Exploration: Abel Tasman
Abel Janszoon Tasman (1603 1659) was a seafarer, explorer and merchant, best known for his voyages of 1642 and 1644 in the service of the VOC (United East India Company). His was the first known European expedition to reach the islands of Van Diemen's Land (now Tasmania) and New Zealand, and to sight the Fiji islands. His navigator François Visscher, and his merchant Isaack Gilsemans, mapped substantial portions of Australia, New Zealand and some Pacific Islands.
Born in 1603 in Lutjegast in the Dutch province of Groningen, at the age of 20 Tasman went to Batavia in service of the VOC; four years later he was back in Amsterdam. In 1639 Tasman was sent as second in command of an exploring expedition in the north Pacific under Matthijs Quast. In August 1642, the Council of the Indies, consisting of Antonie van Diemen, Cornelis van der Lijn, Joan Maetsuycker, Justus Schouten, Salomon Sweers, Cornelis Witsen, and Pieter Boreel in Batavia despatched Abel Tasman and Franchoijs Visscher on a voyage of which one of the objects was to obtain knowledge of "all the totally unknown provinces of Beach".
Beach appeared on maps of the time as the northernmost part of the southern continent, the Terra Australis, along with Locach. According to Marco Polo, Locach was a kingdom where gold was so plentiful that no none who did not see it could believe it . Beach was in fact a mistranscription of Locach. It was during his search for "Island of Gold" that Tasman discovered Tasmania.
On 2nd June 1639, Abel Janszoon Tasman was dispatched by Antonio van Diemen, Governor-General of the Dutch East Indies, on "a voyage to the north-western Pacific, in search of certain Islands of gold and silver, east of Japan". On this voyage Tasman was to visit the Philippines and improved Dutch knowledge of the east coast of Luzon. He did this, and also discovered and mapped various islands to the north. Tasman was also engaged in several other trips, sailing to Formosa, Japan, Cambodia and Palembang as a merchant captain until 1642. In 1642 he set out on the first of his two New Holland expeditions. The expedition left Batavia on 14th August 1642 with two vessels, the Heemskerk with a 60-man crew and the Zeehaan with 50 men on board. They first called at Mauritius, where they stayed for a month long repair to both ships.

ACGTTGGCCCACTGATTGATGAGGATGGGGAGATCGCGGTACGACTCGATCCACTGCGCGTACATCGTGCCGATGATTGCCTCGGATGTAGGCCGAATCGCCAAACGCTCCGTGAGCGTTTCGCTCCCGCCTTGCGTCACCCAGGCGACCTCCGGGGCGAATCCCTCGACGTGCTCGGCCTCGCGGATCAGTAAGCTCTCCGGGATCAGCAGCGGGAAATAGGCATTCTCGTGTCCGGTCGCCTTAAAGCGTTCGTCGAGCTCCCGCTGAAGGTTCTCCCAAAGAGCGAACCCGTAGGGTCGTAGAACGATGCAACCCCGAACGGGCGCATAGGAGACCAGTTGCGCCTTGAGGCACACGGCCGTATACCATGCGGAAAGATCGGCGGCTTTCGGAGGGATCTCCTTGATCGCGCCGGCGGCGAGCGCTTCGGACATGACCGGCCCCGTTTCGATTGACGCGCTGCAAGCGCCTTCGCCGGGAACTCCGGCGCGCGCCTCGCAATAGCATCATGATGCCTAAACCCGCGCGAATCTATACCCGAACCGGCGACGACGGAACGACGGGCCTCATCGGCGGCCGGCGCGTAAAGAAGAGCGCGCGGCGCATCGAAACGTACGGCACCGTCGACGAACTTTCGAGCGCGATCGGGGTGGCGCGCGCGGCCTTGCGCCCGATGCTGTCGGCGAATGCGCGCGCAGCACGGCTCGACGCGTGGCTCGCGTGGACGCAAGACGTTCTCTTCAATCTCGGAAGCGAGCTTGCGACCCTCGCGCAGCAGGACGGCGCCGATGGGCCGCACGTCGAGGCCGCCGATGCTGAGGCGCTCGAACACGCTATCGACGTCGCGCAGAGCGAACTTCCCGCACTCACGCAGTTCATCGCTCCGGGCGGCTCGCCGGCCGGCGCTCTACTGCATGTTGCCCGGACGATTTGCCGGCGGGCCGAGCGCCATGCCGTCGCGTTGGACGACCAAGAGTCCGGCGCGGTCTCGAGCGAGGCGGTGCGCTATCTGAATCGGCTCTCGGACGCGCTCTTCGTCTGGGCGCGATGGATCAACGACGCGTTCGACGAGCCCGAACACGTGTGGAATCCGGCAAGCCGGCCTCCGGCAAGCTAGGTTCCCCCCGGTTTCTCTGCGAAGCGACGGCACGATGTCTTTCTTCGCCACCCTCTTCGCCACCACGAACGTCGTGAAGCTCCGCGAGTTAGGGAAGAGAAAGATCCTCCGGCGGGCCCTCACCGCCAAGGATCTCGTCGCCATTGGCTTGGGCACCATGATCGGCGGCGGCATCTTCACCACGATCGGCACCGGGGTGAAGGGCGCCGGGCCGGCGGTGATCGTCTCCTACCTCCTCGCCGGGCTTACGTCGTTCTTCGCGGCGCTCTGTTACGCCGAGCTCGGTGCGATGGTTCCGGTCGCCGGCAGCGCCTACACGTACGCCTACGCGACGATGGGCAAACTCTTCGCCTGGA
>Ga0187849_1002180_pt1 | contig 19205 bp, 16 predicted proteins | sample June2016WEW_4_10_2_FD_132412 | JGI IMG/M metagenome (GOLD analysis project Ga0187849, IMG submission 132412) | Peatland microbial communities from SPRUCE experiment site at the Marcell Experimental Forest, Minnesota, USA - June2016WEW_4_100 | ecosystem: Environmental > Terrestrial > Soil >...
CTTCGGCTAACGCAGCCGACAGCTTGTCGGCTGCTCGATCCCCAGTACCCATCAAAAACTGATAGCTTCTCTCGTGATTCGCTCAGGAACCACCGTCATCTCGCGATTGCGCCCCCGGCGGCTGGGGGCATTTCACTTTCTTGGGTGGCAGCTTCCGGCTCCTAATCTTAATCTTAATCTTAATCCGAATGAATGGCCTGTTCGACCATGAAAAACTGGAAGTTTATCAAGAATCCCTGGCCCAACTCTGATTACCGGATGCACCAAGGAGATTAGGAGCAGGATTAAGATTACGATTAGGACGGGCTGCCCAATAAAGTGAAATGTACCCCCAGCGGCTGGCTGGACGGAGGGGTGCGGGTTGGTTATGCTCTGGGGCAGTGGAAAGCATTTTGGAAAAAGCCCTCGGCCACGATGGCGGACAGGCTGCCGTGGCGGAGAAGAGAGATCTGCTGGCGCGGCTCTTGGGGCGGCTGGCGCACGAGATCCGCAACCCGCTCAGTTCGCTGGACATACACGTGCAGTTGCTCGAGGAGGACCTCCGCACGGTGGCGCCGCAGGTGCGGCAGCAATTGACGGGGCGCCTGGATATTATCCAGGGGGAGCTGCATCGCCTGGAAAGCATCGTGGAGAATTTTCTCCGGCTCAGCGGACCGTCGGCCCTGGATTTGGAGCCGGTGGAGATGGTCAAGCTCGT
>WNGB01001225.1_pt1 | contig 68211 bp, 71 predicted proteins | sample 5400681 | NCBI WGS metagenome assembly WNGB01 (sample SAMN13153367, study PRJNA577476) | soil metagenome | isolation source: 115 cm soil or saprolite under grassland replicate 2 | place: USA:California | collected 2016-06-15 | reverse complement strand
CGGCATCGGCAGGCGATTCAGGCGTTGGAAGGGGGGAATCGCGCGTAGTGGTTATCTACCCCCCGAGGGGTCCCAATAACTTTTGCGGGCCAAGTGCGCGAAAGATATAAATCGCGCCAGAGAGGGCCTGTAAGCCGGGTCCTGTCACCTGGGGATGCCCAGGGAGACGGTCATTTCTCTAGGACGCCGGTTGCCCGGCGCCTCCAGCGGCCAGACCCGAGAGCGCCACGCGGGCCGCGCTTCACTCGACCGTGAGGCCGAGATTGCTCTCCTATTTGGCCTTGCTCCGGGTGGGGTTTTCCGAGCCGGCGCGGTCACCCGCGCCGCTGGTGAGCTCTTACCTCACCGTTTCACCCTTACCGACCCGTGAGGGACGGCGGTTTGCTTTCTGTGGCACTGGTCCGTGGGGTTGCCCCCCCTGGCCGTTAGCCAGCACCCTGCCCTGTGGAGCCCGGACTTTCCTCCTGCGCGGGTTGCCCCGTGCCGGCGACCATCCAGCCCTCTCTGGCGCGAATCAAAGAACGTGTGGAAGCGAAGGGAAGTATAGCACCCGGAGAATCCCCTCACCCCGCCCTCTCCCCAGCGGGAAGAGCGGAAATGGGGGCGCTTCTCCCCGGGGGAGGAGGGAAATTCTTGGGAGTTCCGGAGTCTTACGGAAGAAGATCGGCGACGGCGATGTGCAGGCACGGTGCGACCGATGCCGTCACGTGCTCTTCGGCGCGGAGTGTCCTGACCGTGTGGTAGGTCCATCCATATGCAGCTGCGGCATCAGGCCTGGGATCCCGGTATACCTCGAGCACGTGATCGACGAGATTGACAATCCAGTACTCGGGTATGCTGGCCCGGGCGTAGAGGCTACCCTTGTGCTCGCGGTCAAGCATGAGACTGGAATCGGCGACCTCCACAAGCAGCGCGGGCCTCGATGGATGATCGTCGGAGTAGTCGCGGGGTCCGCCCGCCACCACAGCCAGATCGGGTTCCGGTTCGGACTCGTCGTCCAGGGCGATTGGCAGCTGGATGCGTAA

Intending to sail eastward at the southern latitude of 52 or 54 degrees, it became evident early on that weather would not permit this. It was decided to sail along the 44th and 40th parallels and as the two ships reached the longitude of the islands of St Peter and St Francis on the South Australian coast, then travelled further south, sighting Tasmania on 24th November 1642. Tasman named the island after the governor of The Dutch East Indies, Antonio van Diemen. The first two mountains they sighted on the island were named Mount Zeehan and Mount Heemskirk, after their ships. Variable weather made exploration of the eastern coast of Van Diemen's Land difficult. Seeking shelter in a large bay, Tasman put into a cove to shelter from a storm. He called the location Storm Bay. A later explorer (Furneaux) misread Tasman's notes and called this bay Adventure Bay and a larger bay nearby was erroneously marked on Furneaux's charts as Storm Bay.
On 1st December, the storm having abated, the ships were able to move on before coming to anchor at Green Island. They put ashore for supplies at what is now known as Blackman Bay (north of Dunalley). Two days later, the carpenter, Peter Jacobsen, volunteered to swim ashore with a pole on which was the Prince's flag, which he planted on the shore of the bay. Thus Tasman took possession of the island for the Dutch. Not finding enough good water, Tasman moved on and continued his search, traversing the east coast of Tasmania.
When the shore fell away to the northwest (Bass Strait) and the weather was coming in directly from the north, Tasman decided to quit this island and continue east, sailing on to the south island of New Zealand. Strangely despite Tasman holding a high opinion of the land he had found, he did not further explore it. A reason for this could be because Tasman was sent on a voyage of discovery in order to increase profits for the Dutch East India Company.